The excellent NYTimes article linked below outlines how robotics is bringing manufacturing back from overseas, but without repatriating the jobs we traditionally associate with factories.
While most of this is very positive in terms of the general economic impact, especially on domestic economies, it marks a dramatic shift in perspective - especially when it comes to the perceived value of workers. For example, when referencing Foxconn chairman Terry Gou:
Foxconn has not disclosed how many workers will be displaced or when. But its chairman, Terry Gou, has publicly endorsed a growing use of robots. Speaking of his more than one million employees worldwide, he said in January, according to the official Xinhua news agency: “As human beings are also animals, to manage one million animals gives me a headache.”
Needless to say, it's also become a key issue in the current Presidential election campaign, or at least a political football that both sides want to grab and run with.
The Obama administration says this technological shift presents a historic opportunity for the nation to stay competitive. “The only way we are going to maintain manufacturing in the U.S. is if we have higher productivity,” said Tom Kalil, deputy director of the White House Office of Science and Technology Policy.
All that being said, it's a given that manufacturing jobs will be drastically eliminated in the same way that most agricultural jobs went the way of the Dodo bird during our grandparents generation. The critical question, the question that everyone seems to be ignoring, is what will most of the people in the population do to create meaningful value that others are willing to pay for.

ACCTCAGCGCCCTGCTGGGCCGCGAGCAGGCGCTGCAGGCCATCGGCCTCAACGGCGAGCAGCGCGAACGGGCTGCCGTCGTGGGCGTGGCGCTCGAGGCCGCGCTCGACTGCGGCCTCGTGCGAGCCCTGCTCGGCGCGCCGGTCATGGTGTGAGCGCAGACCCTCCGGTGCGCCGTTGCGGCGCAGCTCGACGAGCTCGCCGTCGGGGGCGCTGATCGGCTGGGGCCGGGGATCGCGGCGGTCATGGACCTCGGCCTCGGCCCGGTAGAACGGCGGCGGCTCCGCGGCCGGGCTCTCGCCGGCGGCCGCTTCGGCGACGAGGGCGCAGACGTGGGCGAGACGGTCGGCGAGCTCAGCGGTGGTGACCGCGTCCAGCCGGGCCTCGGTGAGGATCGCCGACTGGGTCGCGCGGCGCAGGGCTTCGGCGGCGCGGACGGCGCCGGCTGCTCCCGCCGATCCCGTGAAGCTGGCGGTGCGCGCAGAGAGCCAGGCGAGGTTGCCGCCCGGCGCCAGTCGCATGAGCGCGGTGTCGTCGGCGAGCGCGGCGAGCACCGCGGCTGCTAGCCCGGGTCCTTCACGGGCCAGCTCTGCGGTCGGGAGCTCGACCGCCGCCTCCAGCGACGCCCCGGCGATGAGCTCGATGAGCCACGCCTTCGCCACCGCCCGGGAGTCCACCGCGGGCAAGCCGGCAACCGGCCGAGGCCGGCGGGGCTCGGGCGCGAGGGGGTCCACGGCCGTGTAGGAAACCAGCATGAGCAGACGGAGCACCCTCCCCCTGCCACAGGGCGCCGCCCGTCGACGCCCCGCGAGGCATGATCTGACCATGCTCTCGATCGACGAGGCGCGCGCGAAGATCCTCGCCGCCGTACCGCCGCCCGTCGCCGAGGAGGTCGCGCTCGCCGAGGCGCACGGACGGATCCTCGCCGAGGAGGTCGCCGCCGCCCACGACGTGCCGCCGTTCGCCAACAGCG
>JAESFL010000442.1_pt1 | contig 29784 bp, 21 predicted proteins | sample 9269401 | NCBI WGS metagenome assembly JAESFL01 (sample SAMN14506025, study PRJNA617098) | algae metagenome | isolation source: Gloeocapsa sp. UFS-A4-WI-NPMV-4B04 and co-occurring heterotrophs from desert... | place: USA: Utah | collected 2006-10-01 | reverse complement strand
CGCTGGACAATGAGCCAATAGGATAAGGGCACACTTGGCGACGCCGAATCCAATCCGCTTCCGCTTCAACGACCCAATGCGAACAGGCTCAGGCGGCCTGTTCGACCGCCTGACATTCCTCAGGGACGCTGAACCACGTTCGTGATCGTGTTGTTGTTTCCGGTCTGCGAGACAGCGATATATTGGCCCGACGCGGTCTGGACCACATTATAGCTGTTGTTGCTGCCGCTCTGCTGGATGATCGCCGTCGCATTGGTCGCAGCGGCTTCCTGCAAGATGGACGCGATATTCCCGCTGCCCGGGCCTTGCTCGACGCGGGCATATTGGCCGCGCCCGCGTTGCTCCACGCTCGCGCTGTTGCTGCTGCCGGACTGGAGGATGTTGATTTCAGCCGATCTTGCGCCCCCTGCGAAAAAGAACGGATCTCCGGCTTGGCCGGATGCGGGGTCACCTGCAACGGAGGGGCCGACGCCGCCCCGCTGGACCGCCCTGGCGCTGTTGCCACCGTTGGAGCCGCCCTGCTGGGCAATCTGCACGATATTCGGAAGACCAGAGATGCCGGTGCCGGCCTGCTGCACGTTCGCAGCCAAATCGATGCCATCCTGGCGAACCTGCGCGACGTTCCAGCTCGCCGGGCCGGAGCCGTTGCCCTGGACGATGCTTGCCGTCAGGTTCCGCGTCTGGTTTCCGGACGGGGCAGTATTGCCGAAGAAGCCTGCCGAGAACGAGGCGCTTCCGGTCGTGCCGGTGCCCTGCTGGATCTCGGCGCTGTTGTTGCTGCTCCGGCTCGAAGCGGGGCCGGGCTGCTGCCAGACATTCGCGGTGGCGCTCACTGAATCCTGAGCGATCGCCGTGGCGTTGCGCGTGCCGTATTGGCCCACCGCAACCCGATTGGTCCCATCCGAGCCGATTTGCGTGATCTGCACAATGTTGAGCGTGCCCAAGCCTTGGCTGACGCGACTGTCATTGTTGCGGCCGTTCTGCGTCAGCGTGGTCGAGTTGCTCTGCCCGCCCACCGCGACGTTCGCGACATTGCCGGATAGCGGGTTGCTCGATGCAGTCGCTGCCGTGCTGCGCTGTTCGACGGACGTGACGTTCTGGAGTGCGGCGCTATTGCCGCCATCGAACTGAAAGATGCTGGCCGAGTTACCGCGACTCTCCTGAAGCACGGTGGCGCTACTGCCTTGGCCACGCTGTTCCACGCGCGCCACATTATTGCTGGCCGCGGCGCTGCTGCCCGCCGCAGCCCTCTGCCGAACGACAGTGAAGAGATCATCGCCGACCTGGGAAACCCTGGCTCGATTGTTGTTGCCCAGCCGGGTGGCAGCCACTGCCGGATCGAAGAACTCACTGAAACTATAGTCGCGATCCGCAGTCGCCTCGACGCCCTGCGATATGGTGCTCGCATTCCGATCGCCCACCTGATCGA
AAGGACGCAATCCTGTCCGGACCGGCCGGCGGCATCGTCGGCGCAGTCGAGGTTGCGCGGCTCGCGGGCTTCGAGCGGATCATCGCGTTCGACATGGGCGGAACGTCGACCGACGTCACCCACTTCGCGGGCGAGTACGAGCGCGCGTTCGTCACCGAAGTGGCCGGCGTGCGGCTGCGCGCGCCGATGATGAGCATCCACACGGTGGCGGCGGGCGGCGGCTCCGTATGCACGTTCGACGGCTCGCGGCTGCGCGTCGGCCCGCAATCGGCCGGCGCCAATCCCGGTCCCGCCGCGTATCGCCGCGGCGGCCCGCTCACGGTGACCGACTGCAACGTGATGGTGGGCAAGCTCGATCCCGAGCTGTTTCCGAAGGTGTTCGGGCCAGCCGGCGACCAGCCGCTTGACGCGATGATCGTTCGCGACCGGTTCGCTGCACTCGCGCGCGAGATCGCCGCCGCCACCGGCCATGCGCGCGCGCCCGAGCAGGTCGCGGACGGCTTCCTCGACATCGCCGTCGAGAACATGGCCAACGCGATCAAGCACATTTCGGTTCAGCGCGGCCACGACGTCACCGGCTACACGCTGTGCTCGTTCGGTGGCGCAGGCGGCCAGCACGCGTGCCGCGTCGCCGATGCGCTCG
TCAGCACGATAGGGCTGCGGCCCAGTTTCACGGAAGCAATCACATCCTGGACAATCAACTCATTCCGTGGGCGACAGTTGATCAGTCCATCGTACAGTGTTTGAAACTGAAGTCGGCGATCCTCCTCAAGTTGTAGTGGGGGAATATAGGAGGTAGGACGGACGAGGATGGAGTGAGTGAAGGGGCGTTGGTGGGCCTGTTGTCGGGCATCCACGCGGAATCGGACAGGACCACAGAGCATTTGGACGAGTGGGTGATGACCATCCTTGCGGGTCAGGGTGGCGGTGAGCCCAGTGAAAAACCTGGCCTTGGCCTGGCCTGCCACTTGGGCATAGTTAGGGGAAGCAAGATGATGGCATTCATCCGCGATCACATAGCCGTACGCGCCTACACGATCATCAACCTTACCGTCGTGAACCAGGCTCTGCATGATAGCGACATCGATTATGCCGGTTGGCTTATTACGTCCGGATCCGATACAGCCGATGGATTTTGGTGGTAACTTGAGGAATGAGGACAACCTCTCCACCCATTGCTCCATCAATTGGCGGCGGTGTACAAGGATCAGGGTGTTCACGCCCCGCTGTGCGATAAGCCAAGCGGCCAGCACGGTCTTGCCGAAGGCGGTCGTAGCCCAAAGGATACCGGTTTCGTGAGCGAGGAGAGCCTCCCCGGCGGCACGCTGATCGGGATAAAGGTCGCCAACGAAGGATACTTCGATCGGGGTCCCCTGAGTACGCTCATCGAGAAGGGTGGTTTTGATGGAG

The Android Robot Walker STL is available on Thingiverse for download and 3D printing. It uses the Makerbot Windup Walker mechanism.
Michael Curry and his 3D printed robot Minions at Makerbot Headquarters in Brooklyn, NYC last week.
Furby is back, and he looks really bad - in a good way....
The new Furby has some interesting, and hopefully engaging, improvements especially in the way that it interacts with humans. The only thing that appears a bit off target are the LCD eyes. While they appear useful in indicating changes in Furby's personality (or personalities), the LCD eyes don't really match the rest of Furby's body and give an eerie, somewhat unsettling feeling to the toy. It will be interesting to see if that impacts market acceptance and take-up on the toy as we move into the critical 2012 holiday gift buying season.
I first met Hajime Sakamoto in 2005 during a ROBO-ONE competition in Tokyo. One of the most striking and impressive things about Sakamoto was his total dedication to humanoid robotics
Many of the other ROBO-ONE competitors design excellent, world-class robots but they do it primarily as a hobby. It's a way for them to express their creativity, skill, and passion away from the day to day work grind. It's a pleasant and fulfilling escape from their daily duties. But for Sakamoto, designing and building high performance humanoid robots is a way of life.
Designing and producing robot parts with 3D printers has become a reality with the advent of affordable devices like the MakerBot, but after you create the necessary parts, how can you attach them to each other in a reliable, robust way that will withstand actual use in the unforgiving real world?
Our friends over at I Heart Robotics have come up with practical solution - brass inserts that install in most 3D printed plastic parts using a soldering iron. According to their tests, the insert holding strength should be more than sufficient for most applications.